Workload: why were governors frozen out?

31st January 2003 at 00:00
Action to lessen the unmanageable workload of teachers should be welcomed.

However, school governors need to be aware of the serious implications for school budgets, which will follow last week's workload agreement; and that there has been no ongoing contact or consultation on this issue with the two major governor organisations.

Governing bodies have immense responsibilities placed upon them. The responsibility for deciding staffing complement and the budgetary implications of the agreement lie within the responsibilities of governing bodies, so this lack of consultation is very worrying. What signals are being sent out to the 370,000 governors across the country?

The non-contact time agreed by the Department for Education and Skills and the unions will increase salary bills by roughly 10 per cent. There has been no mention, however, of that 10 per cent being passported into the school budget to cover the extra cost.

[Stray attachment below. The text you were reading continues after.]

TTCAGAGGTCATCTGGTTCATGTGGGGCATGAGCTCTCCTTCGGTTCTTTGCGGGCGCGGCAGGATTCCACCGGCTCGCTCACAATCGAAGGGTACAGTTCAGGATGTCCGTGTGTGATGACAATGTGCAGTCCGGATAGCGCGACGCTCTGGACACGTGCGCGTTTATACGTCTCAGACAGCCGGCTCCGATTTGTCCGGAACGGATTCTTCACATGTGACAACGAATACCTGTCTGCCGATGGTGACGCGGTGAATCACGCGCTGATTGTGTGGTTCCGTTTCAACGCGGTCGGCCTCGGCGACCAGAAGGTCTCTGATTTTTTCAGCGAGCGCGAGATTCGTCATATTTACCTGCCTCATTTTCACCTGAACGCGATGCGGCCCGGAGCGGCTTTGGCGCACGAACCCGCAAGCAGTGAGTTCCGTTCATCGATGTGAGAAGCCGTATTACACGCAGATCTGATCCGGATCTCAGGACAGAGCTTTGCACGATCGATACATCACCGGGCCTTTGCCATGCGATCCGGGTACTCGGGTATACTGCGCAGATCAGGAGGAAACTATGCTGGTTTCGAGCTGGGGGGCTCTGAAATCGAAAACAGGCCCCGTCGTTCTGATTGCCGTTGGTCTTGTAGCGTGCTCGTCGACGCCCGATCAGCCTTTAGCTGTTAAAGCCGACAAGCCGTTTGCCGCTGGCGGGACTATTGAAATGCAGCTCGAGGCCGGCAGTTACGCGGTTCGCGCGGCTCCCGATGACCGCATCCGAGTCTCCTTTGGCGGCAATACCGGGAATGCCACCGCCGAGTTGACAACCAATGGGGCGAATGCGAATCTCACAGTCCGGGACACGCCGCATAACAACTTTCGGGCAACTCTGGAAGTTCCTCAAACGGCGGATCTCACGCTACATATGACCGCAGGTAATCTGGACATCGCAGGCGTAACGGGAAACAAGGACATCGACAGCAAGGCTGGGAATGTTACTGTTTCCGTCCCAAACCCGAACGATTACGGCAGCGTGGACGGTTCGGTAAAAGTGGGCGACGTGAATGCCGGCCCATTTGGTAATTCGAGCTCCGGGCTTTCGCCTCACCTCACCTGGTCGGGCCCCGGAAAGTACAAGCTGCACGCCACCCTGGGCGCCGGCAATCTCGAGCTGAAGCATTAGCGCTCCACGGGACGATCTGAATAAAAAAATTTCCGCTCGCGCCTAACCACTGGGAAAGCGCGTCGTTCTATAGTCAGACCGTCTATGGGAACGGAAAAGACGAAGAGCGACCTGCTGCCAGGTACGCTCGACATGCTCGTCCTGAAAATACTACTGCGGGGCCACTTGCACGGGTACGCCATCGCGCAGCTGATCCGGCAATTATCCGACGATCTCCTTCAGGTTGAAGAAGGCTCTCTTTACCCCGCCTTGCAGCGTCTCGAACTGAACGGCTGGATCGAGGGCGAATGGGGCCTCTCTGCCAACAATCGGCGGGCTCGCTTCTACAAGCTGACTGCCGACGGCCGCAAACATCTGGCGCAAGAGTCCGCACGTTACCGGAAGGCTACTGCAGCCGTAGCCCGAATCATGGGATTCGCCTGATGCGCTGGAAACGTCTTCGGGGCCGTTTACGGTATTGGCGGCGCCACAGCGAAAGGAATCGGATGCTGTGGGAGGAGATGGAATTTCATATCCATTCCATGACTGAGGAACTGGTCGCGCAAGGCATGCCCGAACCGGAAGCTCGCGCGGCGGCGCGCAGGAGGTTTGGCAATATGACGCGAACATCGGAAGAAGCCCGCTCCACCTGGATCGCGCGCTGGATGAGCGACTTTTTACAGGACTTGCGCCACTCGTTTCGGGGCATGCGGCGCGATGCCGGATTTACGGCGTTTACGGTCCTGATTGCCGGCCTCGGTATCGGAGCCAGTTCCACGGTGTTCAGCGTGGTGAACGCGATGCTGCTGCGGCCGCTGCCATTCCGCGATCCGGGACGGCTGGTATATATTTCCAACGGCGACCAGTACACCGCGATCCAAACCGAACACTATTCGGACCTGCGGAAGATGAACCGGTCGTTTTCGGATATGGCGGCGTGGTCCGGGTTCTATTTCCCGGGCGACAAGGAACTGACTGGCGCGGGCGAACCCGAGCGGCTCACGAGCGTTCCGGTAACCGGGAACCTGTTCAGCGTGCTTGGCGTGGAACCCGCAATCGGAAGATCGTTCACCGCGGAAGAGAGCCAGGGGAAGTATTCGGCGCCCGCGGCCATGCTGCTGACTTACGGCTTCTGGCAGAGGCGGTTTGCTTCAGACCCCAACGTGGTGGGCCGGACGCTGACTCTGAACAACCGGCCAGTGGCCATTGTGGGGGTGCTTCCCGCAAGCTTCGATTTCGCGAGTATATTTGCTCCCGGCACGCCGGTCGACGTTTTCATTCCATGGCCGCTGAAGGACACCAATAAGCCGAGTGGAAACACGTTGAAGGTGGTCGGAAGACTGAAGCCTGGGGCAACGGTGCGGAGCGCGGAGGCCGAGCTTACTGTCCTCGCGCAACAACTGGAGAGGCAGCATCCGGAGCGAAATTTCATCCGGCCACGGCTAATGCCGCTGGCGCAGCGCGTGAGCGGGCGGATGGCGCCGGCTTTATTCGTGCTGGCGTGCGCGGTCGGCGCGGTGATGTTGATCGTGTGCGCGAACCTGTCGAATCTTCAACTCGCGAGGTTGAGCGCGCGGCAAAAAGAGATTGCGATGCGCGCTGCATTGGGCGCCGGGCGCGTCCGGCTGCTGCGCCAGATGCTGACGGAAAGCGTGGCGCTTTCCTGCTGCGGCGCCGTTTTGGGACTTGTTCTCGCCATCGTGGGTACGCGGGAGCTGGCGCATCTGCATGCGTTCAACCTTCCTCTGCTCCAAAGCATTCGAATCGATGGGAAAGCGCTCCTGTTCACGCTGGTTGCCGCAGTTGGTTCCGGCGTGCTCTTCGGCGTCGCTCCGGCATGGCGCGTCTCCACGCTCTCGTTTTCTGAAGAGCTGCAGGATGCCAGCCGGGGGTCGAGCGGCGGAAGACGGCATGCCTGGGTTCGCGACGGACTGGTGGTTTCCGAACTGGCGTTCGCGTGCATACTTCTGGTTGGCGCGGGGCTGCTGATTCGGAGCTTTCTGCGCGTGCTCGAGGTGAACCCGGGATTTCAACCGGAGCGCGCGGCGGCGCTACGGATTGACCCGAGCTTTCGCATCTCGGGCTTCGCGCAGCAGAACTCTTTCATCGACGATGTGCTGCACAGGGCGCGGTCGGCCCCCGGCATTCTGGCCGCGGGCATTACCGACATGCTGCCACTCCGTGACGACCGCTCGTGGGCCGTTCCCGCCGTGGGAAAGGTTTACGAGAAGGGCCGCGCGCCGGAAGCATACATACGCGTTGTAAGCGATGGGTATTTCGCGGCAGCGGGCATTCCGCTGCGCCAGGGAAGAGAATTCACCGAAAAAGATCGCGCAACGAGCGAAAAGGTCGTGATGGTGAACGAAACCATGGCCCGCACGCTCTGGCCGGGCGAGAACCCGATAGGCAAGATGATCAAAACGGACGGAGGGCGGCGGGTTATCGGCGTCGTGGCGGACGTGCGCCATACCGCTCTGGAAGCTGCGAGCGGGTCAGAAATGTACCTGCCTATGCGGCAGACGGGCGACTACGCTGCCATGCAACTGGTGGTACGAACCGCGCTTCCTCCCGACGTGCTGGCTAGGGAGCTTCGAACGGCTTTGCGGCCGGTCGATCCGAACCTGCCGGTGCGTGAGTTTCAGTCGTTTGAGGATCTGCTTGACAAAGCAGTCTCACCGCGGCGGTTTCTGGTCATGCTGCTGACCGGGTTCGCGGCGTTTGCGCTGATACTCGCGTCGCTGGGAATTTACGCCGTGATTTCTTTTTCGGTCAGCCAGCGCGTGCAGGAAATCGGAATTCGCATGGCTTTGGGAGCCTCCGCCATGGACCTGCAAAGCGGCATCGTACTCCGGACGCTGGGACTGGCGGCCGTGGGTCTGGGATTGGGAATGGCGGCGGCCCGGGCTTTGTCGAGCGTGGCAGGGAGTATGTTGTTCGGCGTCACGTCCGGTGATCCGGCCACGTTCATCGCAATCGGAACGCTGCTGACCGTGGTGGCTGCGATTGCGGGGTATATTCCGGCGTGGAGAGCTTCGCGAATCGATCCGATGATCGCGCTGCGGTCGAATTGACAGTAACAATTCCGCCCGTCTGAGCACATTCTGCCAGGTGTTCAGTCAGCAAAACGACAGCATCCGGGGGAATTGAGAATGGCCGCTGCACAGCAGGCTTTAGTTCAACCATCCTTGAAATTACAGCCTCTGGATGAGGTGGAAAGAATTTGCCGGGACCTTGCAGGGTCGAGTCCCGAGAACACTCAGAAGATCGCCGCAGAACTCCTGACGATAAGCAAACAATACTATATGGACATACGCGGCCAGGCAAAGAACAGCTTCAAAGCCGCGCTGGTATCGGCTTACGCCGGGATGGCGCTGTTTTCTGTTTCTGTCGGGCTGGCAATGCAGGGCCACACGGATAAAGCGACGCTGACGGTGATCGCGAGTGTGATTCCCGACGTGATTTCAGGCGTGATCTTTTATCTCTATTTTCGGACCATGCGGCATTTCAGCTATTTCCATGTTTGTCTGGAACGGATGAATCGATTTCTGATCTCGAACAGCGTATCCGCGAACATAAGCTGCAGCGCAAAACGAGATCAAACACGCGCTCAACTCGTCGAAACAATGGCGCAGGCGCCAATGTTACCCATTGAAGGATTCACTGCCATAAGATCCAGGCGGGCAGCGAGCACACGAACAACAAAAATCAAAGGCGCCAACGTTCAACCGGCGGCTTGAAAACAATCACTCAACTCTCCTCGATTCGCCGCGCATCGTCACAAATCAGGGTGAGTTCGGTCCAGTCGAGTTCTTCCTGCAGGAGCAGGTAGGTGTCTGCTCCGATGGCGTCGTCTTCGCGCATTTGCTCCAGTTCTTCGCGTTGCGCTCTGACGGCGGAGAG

It would be hoped that the role of school governors was recognised by the new minister with responsibilities for governance, David Miliband.

Regrettably this does not seem to be the case. We need to meet with the minister to discuss our concerns, but our approaches thus far have met with no success, which is both worrying and disappointing. So Mr Miliband, we ask you here, please include governors, the unsung volunteers, in the list of people you contact and consult; after all, we are important players in this game. The signal being sent out at the moment implies: "Governors are unpaid volunteers and we have no price tag, therefore we have no value."

Neil Davies Chair, National Governors' Council Jane Phillips Chair, National Association of Governors and Managers

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